The founding fathers argued all summer in 1787 and the result was a Constitution that today, 229 years later, is the oldest, still-functioning Constitution in the world!  Not France, not Greece, not England, not Spain – no country in the world has a constitution in effect that’s older than ours.  Amazing, huh?

A few possible reasons:

  • It’s intentional ambiguity, which allows for interpretation as times change, although many strict constructionists may not consider that a good thing.  However, when Secretary of the Treasury Alexander Hamilton wanted to create the first national bank in the Washington Administration, it was Thomas Jefferson (later the first Democrat) who opposed it because that power wasn’t granted to the president in the Constitution.
  • The amendment process, which allows for changes in the Constitution, even with the high hurdles, that can originate from the people through their elected representatives.
  • The willingness of our elected officials to recognize the Constitution as the supreme law.  Many world leaders have chosen to ignore theirs in the past.  Here, we’ve seen one President resign and, even in this most recent rancorous election, we’re seeing a smooth transition – maybe except in the media (they have to fill a lot of time) and in the streets, where many who demonstrate know little about the process they hate so much.

If you’re interested in learning more about the Constitution, here are a couple of good books you might enjoy:

The Summer of 1787, David O. Stewart

America’s Constitution, Akhil Reed Amar

If you’re an American history lover like me, you’ll find both of these enjoyable holiday reading.
Maybe I should have saved this post for the 4th of July!




Jim Lorenzen, CFP®, AIF®
The Independent Financial Group
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Jim Lorenzen, CFP, AIF

Jim Lorenzen is a CERTIFIED FINANCIAL PLANNER® professional and An Accredited Investment Fiduciary® serving private clients since 1991.   Jim is Founding Principal of The Independent Financial Group.  He is also licensed for insurance as an independent agent under California license 0C00742. The Independent Financial Group does not provide legal or tax advice and nothing contained herein should be construed as securities or investment advice, nor an opinion regarding the appropriateness of any investment to the individual reader. The general information provided should not be acted upon without obtaining specific legal, tax, and investment advice from an appropriate licensed professional.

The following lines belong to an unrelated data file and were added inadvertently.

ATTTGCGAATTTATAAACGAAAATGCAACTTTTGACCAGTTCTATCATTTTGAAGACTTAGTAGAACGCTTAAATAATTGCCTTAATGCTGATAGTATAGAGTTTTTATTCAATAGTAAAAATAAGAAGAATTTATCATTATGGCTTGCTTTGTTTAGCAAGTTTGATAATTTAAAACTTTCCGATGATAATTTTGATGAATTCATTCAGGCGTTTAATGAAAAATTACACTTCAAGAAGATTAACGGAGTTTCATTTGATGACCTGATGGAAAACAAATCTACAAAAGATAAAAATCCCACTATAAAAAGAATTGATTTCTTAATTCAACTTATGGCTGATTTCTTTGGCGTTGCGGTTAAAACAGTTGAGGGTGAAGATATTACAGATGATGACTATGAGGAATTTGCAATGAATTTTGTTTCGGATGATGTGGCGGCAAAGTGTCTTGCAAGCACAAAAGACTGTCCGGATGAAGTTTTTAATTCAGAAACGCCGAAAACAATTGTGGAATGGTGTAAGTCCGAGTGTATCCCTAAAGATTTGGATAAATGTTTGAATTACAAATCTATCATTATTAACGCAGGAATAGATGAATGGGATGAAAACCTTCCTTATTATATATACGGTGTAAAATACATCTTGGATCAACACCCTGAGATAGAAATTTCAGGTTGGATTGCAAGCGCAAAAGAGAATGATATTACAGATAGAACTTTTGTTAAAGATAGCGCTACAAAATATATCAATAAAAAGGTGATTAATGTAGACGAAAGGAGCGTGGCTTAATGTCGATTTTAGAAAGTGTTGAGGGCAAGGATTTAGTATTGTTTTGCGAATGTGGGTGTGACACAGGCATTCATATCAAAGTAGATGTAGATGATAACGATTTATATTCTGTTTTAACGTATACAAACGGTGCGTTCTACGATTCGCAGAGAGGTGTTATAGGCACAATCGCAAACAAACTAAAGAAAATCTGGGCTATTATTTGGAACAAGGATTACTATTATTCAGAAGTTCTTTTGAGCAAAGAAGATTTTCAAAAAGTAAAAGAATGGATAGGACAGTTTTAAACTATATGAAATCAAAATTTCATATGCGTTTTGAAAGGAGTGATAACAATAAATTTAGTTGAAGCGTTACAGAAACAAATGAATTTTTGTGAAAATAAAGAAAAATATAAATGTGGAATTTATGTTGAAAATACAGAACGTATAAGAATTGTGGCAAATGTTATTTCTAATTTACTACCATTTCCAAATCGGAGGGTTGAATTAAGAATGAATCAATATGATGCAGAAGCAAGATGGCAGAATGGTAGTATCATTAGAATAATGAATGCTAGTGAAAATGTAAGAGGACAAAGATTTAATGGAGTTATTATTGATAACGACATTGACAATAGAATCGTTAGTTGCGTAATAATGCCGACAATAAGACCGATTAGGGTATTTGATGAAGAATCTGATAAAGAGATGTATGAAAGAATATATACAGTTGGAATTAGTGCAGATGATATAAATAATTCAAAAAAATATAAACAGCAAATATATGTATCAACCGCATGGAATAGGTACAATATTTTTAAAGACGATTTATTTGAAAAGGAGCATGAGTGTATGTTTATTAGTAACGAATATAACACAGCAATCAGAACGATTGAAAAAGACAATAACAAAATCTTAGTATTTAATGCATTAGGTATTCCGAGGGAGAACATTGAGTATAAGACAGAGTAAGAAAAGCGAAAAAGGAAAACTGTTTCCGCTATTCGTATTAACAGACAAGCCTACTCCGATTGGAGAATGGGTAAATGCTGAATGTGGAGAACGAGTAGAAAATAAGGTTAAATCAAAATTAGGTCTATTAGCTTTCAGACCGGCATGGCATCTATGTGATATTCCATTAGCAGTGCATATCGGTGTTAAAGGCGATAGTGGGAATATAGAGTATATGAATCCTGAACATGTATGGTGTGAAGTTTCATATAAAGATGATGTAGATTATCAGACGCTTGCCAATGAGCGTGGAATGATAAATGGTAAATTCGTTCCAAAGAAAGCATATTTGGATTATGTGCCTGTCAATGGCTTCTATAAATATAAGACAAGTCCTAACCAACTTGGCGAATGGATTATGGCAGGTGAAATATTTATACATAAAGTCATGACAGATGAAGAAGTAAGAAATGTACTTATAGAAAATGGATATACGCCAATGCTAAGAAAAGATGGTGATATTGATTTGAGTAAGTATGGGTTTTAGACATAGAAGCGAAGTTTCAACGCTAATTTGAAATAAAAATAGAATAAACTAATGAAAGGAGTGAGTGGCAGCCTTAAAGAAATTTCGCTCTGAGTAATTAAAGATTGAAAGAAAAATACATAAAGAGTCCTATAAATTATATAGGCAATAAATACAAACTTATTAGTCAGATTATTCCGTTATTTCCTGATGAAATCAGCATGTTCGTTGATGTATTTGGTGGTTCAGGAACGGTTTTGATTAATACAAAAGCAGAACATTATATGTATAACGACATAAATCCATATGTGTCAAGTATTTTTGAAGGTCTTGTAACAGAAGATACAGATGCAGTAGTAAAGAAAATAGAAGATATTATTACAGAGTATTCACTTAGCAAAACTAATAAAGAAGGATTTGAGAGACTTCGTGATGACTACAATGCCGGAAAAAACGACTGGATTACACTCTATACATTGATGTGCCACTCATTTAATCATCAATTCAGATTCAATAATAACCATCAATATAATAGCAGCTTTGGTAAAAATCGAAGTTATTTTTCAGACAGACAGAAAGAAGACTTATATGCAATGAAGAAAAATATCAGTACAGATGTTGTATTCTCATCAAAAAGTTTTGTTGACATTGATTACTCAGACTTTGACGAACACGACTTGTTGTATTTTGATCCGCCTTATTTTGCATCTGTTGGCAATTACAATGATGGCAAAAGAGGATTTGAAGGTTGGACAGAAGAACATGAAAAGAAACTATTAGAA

Should Investing Be Fun?


iStock Images

Jim Lorenzen, CFP®, AIF®

“If you think investing is fun, you’re doing something wrong.”                                                – Warren Buffett

I’ll never forget visiting with a nice couple who was seeking advice on planning and investing.  All of a sudden one of them piped-up and said, “I really like trading; it’s fun, and I’ve been pretty good at it.”

When I asked how they did during the market meltdown, I was told they broke even.  I guess they were  like everyone you know who just returned from Las Vegas.

I guess there must  be a lot of people who do, considering all the active trading commercials you see on television, despite all the educational resources available that debunk it’s effectiveness on a consistent basis.  If Warren Buffett won’t do it, why should I?

One colleague tells his clients that pain in a strong indicator of good investing.  In other words, if a potential buy feels right, it’s probably best to hold off.

Studies seem to prove reveal that the human mind is often disconnected from reality.   If their feelings toward an activity are positive, they are naturally moved to judging the risk as low.  This explains why so many tend to buy when the market’s good and sell when it goes down.  Not surprisingly, a whole new field of behavioral finance has emerged that explains how we can think we’re being logical even as we do illogical things:

Data mining:  We tend to look for patterns that validate our beliefs.

Recency bias:  If stocks fall, we expect it will continue.  When they go up, we think that will continue, as well.  The most recent events are more important than an event that happened three months – or years – ago.

Confirmation bias:  When stocks go down, our belief is confirmed that stocks are high risk and low reward – which is why so many move to cash until the market comes back (buying high).

Herd effect:  While many investors believe they’re contrarians, research shows the human animal is more likely to follow the herd. – because we believe the herd is led by experts.

The fact is there are many other risks out there, often ignored by those trying to build their retirement asset base.  I even recorded a webinar about why many retirement plans are doomed to failure.  The important note is sometimes lost:  Those who begin early – and do it right – virtually always outperform those who do it wrong until they’re 65 and worried.

When it comes to trading, maybe Warren Buffett just might know something our nice couple didn’t.


6a017c332c5ecb970b01a3fd0c994a970b-320wiJim Lorenzen, CFP®, AIF®

Virtually all insurance companies will be using the newer 2012 mortality tables in 2016.  Why is that important?  The answer is simple:  The difference in payouts is significant when our lives are measured by the new tables!